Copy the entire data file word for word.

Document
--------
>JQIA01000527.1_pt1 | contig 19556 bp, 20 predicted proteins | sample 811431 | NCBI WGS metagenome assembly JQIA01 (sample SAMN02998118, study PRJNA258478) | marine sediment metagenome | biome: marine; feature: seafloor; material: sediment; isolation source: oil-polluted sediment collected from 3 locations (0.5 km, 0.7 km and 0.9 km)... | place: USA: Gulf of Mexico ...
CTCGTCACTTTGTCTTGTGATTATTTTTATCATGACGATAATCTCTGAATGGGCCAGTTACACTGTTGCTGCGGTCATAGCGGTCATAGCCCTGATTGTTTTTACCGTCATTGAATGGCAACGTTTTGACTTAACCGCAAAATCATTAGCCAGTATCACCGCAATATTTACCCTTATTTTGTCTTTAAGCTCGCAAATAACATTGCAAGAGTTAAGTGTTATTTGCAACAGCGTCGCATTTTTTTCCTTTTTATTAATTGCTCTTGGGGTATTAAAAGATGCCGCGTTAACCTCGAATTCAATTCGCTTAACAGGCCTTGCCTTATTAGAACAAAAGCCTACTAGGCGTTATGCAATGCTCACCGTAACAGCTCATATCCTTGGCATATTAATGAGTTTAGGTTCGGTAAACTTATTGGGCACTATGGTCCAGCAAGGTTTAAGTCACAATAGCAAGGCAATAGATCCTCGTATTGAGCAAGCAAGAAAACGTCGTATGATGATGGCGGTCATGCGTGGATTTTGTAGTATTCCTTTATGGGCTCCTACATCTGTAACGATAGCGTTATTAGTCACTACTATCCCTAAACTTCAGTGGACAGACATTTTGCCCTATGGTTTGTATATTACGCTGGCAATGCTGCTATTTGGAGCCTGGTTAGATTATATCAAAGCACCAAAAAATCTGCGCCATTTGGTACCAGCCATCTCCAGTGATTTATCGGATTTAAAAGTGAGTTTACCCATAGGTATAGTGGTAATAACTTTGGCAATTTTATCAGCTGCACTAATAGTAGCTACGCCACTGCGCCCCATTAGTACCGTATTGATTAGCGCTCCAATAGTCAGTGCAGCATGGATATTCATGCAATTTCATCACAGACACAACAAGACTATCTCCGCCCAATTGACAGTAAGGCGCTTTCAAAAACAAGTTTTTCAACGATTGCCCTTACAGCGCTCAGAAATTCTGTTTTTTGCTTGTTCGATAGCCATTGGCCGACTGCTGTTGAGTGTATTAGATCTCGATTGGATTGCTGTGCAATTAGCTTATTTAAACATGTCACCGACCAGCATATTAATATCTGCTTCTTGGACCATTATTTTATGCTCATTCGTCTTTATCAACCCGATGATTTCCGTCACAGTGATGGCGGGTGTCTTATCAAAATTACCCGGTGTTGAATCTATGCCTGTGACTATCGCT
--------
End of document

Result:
>JQIA01000527.1_pt1 | contig 19556 bp, 20 predicted proteins | sample 811431 | NCBI WGS metagenome assembly JQIA01 (sample SAMN02998118, study PRJNA258478) | marine sediment metagenome | biome: marine; feature: seafloor; material: sediment; isolation source: oil-polluted sediment collected from 3 locations (0.5 km, 0.7 km and 0.9 km)... | place: USA: Gulf of Mexico ...
CTCGTCACTTTGTCTTGTGATTATTTTTATCATGACGATAATCTCTGAATGGGCCAGTTACACTGTTGCTGCGGTCATAGCGGTCATAGCCCTGATTGTTTTTACCGTCATTGAATGGCAACGTTTTGACTTAACCGCAAAATCATTAGCCAGTATCACCGCAATATTTACCCTTATTTTGTCTTTAAGCTCGCAAATAACATTGCAAGAGTTAAGTGTTATTTGCAACAGCGTCGCATTTTTTTCCTTTTTATTAATTGCTCTTGGGGTATTAAAAGATGCCGCGTTAACCTCGAATTCAATTCGCTTAACAGGCCTTGCCTTATTAGAACAAAAGCCTACTAGGCGTTATGCAATGCTCACCGTAACAGCTCATATCCTTGGCATATTAATGAGTTTAGGTTCGGTAAACTTATTGGGCACTATGGTCCAGCAAGGTTTAAGTCACAATAGCAAGGCAATAGATCCTCGTATTGAGCAAGCAAGAAAACGTCGTATGATGATGGCGGTCATGCGTGGATTTTGTAGTATTCCTTTATGGGCTCCTACATCTGTAACGATAGCGTTATTAGTCACTACTATCCCTAAACTTCAGTGGACAGACATTTTGCCCTATGGTTTGTATATTACGCTGGCAATGCTGCTATTTGGAGCCTGGTTAGATTATATCAAAGCACCAAAAAATCTGCGCCATTTGGTACCAGCCATCTCCAGTGATTTATCGGATTTAAAAGTGAGTTTACCCATAGGTATAGTGGTAATAACTTTGGCAATTTTATCAGCTGCACTAATAGTAGCTACGCCACTGCGCCCCATTAGTACCGTATTGATTAGCGCTCCAATAGTCAGTGCAGCATGGATATTCATGCAATTTCATCACAGACACAACAAGACTATCTCCGCCCAATTGACAGTAAGGCGCTTTCAAAAACAAGTTTTTCAACGATTGCCCTTACAGCGCTCAGAAATTCTGTTTTTTGCTTGTTCGATAGCCATTGGCCGACTGCTGTTGAGTGTATTAGATCTCGATTGGATTGCTGTGCAATTAGCTTATTTAAACATGTCACCGACCAGCATATTAATATCTGCTTCTTGGACCATTATTTTATGCTCATTCGTCTTTATCAACCCGATGATTTCCGTCACAGTGATGGCGGGTGTCTTATCAAAATTACCCGGTGTTGAATCTATGCCTGTGACTATCGCT